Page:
The Tool Command Language (TCL), pronounced tickle, is a scripting language and cross platform interpreter. It was designed by Professor John Ousterhout at UC, Berkeley, as a high level embedded language, but is often used to quickly create stand alone applications. Why bother with TCL?

Wall Street Beat: Ill winds for open source?

Filed under
OSS

Red Hat Inc.'s woes this week raise the issue of whether IT investors are turning sour on open source. A somewhat disappointing forecast for the next quarter has investors fleeing, just as they have from the company's open-source rival, Novell Inc.

People Behind KDE: Philip Rodrigues

Filed under
KDE
Interviews

This week the People Behind KDE series is featuring Philip Rodrigues. He mostly is active as a documentation contributor, but he also does user support and some coding. Enjoy the interview with tonight's star.

Openoffice Template/Clipart Competition

The Documentation Project is holding a competition for templates and
clipart, and there is prize money!

The goal is to increase our trove. Frankly, we don't have enough;
users are feeling deprived. That means over 50 million people.

Why is the GPLv3 debate about Linux?

Filed under
Linux

Talked with Chris DiBona and Leslie Hawthorn at Google today. And of course, the GPLv3 debate came up. Strange that the media makes it seem all about Linux.

Google Summer of Code 2006 a Success

Filed under
Google

The projects are in and the mentors have filed their evaluations. In the final tally, it looks like Google's Summer of Code 2006 was a success.

Gartner: Linux Not About to Do Damage to Windows

Filed under
Linux

Microsoft Windows will not suffer irreparable damage on the server side at the hands of the Linux operating system over the next five years, Gartner analyst George Weiss told attendees at the Gartner Open Source Summit here September 28.

Also: OSDL: Patent Infringement Not a Real Open-Source Threat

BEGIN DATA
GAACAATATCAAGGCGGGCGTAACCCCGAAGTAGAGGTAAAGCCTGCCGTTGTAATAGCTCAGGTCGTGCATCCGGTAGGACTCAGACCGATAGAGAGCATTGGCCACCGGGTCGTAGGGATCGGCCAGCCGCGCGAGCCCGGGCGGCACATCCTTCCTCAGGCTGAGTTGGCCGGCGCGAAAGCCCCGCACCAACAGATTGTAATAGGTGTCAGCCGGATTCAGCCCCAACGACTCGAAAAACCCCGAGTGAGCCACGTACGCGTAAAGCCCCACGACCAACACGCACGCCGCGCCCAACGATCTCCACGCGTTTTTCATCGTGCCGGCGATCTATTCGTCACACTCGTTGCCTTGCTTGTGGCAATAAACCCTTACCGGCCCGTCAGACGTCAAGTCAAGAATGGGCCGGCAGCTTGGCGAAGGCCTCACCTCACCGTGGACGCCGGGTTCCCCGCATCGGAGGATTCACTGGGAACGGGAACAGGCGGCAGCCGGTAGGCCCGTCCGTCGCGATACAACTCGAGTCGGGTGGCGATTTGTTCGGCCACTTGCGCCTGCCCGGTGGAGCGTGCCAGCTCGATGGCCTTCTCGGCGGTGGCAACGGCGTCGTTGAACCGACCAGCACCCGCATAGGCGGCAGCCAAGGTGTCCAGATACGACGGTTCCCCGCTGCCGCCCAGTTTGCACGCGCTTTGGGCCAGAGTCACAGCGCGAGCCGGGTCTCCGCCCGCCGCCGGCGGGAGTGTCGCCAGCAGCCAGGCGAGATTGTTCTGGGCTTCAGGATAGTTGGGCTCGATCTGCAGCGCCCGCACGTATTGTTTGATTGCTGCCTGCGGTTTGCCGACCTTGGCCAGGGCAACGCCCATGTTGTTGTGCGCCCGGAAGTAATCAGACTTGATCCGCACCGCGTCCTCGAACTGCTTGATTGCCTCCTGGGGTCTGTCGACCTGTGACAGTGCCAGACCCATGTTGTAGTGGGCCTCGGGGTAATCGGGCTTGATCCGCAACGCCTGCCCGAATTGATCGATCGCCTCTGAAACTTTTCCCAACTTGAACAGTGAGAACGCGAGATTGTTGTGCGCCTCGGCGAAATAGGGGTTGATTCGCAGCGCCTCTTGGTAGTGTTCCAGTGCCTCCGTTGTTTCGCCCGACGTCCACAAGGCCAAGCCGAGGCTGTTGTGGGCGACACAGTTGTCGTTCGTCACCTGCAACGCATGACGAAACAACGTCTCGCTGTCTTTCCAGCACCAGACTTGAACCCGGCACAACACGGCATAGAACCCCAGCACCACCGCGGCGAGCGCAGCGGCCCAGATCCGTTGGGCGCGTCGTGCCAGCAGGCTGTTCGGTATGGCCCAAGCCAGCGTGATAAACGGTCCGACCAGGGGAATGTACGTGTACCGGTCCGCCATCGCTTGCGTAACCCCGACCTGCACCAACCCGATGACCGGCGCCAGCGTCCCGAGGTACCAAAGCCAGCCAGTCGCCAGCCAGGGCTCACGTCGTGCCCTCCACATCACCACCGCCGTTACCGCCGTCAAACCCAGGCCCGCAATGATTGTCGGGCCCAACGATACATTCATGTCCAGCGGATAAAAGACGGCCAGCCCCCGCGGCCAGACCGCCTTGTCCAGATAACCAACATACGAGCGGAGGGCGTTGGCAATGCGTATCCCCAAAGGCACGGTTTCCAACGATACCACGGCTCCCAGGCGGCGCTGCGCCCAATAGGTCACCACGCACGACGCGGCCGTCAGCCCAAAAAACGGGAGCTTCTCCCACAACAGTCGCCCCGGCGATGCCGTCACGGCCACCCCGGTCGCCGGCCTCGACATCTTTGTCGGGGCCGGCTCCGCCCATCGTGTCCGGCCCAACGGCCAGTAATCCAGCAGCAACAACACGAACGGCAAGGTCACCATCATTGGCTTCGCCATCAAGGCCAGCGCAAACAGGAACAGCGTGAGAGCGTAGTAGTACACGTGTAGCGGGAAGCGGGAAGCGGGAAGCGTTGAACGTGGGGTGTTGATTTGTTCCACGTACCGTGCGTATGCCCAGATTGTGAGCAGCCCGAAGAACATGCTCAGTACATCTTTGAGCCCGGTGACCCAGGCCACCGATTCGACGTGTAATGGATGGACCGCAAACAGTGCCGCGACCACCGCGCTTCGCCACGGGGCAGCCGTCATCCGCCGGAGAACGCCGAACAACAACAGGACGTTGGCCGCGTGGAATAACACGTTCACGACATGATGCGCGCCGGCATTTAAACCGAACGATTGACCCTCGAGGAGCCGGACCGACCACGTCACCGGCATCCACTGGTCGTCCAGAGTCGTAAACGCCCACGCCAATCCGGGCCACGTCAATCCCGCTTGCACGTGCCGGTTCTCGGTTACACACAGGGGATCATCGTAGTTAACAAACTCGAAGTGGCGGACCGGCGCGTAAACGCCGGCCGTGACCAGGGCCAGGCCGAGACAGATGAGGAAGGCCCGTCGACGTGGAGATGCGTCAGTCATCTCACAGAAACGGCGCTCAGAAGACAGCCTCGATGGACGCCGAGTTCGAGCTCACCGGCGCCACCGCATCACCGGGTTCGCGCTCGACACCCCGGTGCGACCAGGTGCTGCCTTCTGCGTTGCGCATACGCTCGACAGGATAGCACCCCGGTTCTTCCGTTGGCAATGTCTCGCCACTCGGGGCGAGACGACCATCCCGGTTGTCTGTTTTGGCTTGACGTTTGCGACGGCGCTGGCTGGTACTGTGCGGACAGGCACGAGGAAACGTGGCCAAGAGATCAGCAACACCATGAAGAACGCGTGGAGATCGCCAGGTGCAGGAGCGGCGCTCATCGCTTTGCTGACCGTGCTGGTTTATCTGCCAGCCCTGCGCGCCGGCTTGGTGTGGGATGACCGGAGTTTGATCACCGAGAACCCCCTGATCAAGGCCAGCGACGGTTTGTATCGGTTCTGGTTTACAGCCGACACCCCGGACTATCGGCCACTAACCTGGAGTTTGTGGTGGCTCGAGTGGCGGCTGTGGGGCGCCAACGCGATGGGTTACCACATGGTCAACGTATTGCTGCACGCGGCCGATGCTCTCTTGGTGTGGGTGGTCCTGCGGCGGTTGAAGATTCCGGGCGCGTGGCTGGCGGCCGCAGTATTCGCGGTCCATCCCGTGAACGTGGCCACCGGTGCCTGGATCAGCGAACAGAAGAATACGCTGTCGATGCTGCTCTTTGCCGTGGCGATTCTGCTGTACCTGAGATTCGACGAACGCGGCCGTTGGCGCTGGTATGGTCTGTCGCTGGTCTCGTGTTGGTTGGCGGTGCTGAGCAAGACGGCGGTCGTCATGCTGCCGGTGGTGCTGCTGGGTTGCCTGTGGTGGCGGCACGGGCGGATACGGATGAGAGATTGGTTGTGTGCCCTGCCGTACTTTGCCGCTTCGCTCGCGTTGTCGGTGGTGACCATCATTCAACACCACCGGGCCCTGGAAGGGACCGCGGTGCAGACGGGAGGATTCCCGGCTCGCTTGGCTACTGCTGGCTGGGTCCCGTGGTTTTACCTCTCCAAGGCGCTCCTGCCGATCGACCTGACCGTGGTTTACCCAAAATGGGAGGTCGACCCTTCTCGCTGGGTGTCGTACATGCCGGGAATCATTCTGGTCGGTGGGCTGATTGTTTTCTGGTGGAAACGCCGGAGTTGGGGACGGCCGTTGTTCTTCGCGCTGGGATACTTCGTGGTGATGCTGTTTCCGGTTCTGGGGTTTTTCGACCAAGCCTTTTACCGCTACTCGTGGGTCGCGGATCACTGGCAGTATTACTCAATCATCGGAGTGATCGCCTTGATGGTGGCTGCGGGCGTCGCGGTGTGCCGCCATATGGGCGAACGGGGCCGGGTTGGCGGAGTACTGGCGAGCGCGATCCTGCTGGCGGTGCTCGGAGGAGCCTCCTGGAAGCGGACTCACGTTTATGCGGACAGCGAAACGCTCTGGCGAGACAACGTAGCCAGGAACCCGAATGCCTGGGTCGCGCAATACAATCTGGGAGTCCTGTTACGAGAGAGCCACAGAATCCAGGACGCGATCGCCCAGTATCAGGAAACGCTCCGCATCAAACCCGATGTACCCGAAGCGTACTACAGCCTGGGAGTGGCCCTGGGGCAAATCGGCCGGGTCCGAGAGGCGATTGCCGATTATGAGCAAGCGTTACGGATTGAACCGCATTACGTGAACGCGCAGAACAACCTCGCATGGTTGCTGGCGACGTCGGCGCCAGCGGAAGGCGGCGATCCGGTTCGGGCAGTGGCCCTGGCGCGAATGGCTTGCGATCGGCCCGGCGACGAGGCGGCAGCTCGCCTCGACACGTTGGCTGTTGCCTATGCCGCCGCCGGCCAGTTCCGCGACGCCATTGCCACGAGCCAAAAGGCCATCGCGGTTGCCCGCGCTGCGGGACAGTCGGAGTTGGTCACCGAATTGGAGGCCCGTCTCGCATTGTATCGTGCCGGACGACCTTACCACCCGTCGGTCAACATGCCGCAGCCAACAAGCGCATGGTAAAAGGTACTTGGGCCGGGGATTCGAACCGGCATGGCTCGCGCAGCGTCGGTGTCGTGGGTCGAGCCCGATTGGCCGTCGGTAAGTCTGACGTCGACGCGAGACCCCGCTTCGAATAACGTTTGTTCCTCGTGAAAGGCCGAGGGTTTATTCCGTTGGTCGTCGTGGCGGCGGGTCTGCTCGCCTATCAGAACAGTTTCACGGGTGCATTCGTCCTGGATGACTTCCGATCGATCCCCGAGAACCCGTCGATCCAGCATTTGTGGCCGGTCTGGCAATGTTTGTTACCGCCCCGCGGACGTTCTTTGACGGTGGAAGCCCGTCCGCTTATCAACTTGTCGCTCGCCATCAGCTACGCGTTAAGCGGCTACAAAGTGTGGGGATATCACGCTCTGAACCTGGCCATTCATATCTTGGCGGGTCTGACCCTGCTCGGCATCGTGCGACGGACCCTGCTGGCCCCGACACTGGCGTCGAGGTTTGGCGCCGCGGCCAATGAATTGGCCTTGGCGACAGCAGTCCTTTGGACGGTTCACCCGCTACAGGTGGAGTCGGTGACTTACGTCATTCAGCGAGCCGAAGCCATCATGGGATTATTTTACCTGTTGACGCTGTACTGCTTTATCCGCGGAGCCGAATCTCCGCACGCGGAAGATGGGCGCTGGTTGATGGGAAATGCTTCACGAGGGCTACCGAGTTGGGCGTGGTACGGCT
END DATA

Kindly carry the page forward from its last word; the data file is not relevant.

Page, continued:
Get started with GAWK: AWK language fundamentals

Filed under
Linux

Discover the basic concepts of the AWK text-processing and pattern-scanning language. This tutorial gets you started programming in AWK: You'll learn how AWK reads and sorts its input data, run AWK programs, manipulate data and perform complex pattern matching. When you're finished, you'll also understand GNU AWK (GAWK).

Debian's in fine health?

Filed under
Linux

After my recent story asking the question, "Is Debian Dying?" I received several email messages. By far the best of them was by C. J. Fearnley, CEO of LinuxForce Inc., a Linux service provider, and a long-time Debian developer. Here's what Fearnley had to say in defense of Debian:

Syndicate content

More in Tux Machines

NVIDIA Linux Performance-Per-Dollar: What The RX 480 Will Have To Compete Against

There's a lot of benchmarking going on this weekend at Phoronix in preparation for next week's Radeon RX 480 Linux review. Here are some fresh results on the NVIDIA side showing the current performance-per-dollar data for the NVIDIA Maxwell and Pascal graphics cards for seeing what the RX 480 "Polaris 10" card will be competing against under Linux. Read more

RaspAnd Project Brings Android 6.0 Marshmallow to Raspberry Pi 3, Now with GAAPS

Android-x86 and GNU/Linux developer Arne Exton has informed Softpedia today, June 25, 2016, about the immediate availability of a new build of his RaspAnd distribution for Raspberry Pi single-board computers. RaspAnd Build 160625 is the first to move the Android-x86-based distro to the latest Android 6.0.1 Marshmallow mobile operating system created by Google. And in the good tradition of the RaspAnd project, both Raspberry Pi 3 Model B and Raspberry Pi 2 Model B are supported. Read more

BSD Leftovers

  • FreeBSD 11.0 Alpha 5 Released, Schedule So Far Going On Track
    The fifth alpha release of the huge FreeBSD 11.0 operating system update is now available for testing. FreeBSD 11.0 is bringing updated KMS drivers, Linux binary compatibility layer improvements, UEFI improvements, Bhyve virtualization improvements, and a wide range of other enhancements outlined via the in-progress release notes.
  • DragonFly's HAMMER2 File-System Sees Some Improvements
    The HAMMER2 file-system is going on four years in development by the DragonFlyBSD crew, namely by its founder Matthew Dillon. It's still maturing and taking longer than anticipated, but this is yet another open-source file-system.

Debian GNU/Linux 9 "Stretch" to Ship with GCC 6 by Default, Binutils 2.27

Debian developer Matthias Klose has announced that the new GCC 6 compiler, which will be made the default GCC compiler for the upcoming Debian GNU/Linux 9 "Stretch" operating system, is now available in the Debian Testing repos. Debian users who are currently using Debian Testing can make GCC 6 the default compiler by installing the gcc/g++ packages from experimental. If installing it, they are also urged to help fix reported built failures in Debian Testing and Debian Unstable. Read more